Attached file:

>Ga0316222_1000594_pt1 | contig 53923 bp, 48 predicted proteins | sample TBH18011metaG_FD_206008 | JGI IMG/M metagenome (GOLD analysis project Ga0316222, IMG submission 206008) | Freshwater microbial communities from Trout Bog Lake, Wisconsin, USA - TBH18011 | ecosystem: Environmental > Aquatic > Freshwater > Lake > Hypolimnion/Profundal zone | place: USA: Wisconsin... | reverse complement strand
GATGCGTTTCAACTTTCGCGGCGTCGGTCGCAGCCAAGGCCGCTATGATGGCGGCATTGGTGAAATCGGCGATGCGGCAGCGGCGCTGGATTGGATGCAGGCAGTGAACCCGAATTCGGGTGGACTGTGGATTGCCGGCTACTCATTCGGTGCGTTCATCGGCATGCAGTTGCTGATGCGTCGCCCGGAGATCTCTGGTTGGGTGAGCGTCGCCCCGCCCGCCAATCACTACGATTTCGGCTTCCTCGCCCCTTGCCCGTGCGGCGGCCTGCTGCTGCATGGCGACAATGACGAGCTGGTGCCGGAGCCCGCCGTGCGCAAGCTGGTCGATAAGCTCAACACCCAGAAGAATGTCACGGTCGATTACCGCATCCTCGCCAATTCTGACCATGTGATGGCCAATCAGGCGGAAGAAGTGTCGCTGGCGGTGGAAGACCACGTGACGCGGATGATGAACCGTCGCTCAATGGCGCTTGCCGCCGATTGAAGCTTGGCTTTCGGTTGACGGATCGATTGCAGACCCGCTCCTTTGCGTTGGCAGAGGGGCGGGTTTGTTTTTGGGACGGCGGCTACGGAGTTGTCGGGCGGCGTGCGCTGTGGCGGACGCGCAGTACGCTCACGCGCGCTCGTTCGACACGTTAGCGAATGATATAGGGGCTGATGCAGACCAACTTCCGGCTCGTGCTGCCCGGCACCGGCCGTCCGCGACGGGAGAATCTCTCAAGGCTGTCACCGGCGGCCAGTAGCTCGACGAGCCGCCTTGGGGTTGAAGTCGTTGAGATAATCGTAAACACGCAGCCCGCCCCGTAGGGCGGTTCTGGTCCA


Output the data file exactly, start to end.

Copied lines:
>Ga0316222_1000594_pt1 | contig 53923 bp, 48 predicted proteins | sample TBH18011metaG_FD_206008 | JGI IMG/M metagenome (GOLD analysis project Ga0316222, IMG submission 206008) | Freshwater microbial communities from Trout Bog Lake, Wisconsin, USA - TBH18011 | ecosystem: Environmental > Aquatic > Freshwater > Lake > Hypolimnion/Profundal zone | place: USA: Wisconsin... | reverse complement strand
GATGCGTTTCAACTTTCGCGGCGTCGGTCGCAGCCAAGGCCGCTATGATGGCGGCATTGGTGAAATCGGCGATGCGGCAGCGGCGCTGGATTGGATGCAGGCAGTGAACCCGAATTCGGGTGGACTGTGGATTGCCGGCTACTCATTCGGTGCGTTCATCGGCATGCAGTTGCTGATGCGTCGCCCGGAGATCTCTGGTTGGGTGAGCGTCGCCCCGCCCGCCAATCACTACGATTTCGGCTTCCTCGCCCCTTGCCCGTGCGGCGGCCTGCTGCTGCATGGCGACAATGACGAGCTGGTGCCGGAGCCCGCCGTGCGCAAGCTGGTCGATAAGCTCAACACCCAGAAGAATGTCACGGTCGATTACCGCATCCTCGCCAATTCTGACCATGTGATGGCCAATCAGGCGGAAGAAGTGTCGCTGGCGGTGGAAGACCACGTGACGCGGATGATGAACCGTCGCTCAATGGCGCTTGCCGCCGATTGAAGCTTGGCTTTCGGTTGACGGATCGATTGCAGACCCGCTCCTTTGCGTTGGCAGAGGGGCGGGTTTGTTTTTGGGACGGCGGCTACGGAGTTGTCGGGCGGCGTGCGCTGTGGCGGACGCGCAGTACGCTCACGCGCGCTCGTTCGACACGTTAGCGAATGATATAGGGGCTGATGCAGACCAACTTCCGGCTCGTGCTGCCCGGCACCGGCCGTCCGCGACGGGAGAATCTCTCAAGGCTGTCACCGGCGGCCAGTAGCTCGACGAGCCGCCTTGGGGTTGAAGTCGTTGAGATAATCGTAAACACGCAGCCCGCCCCGTAGGGCGGTTCTGGTCCA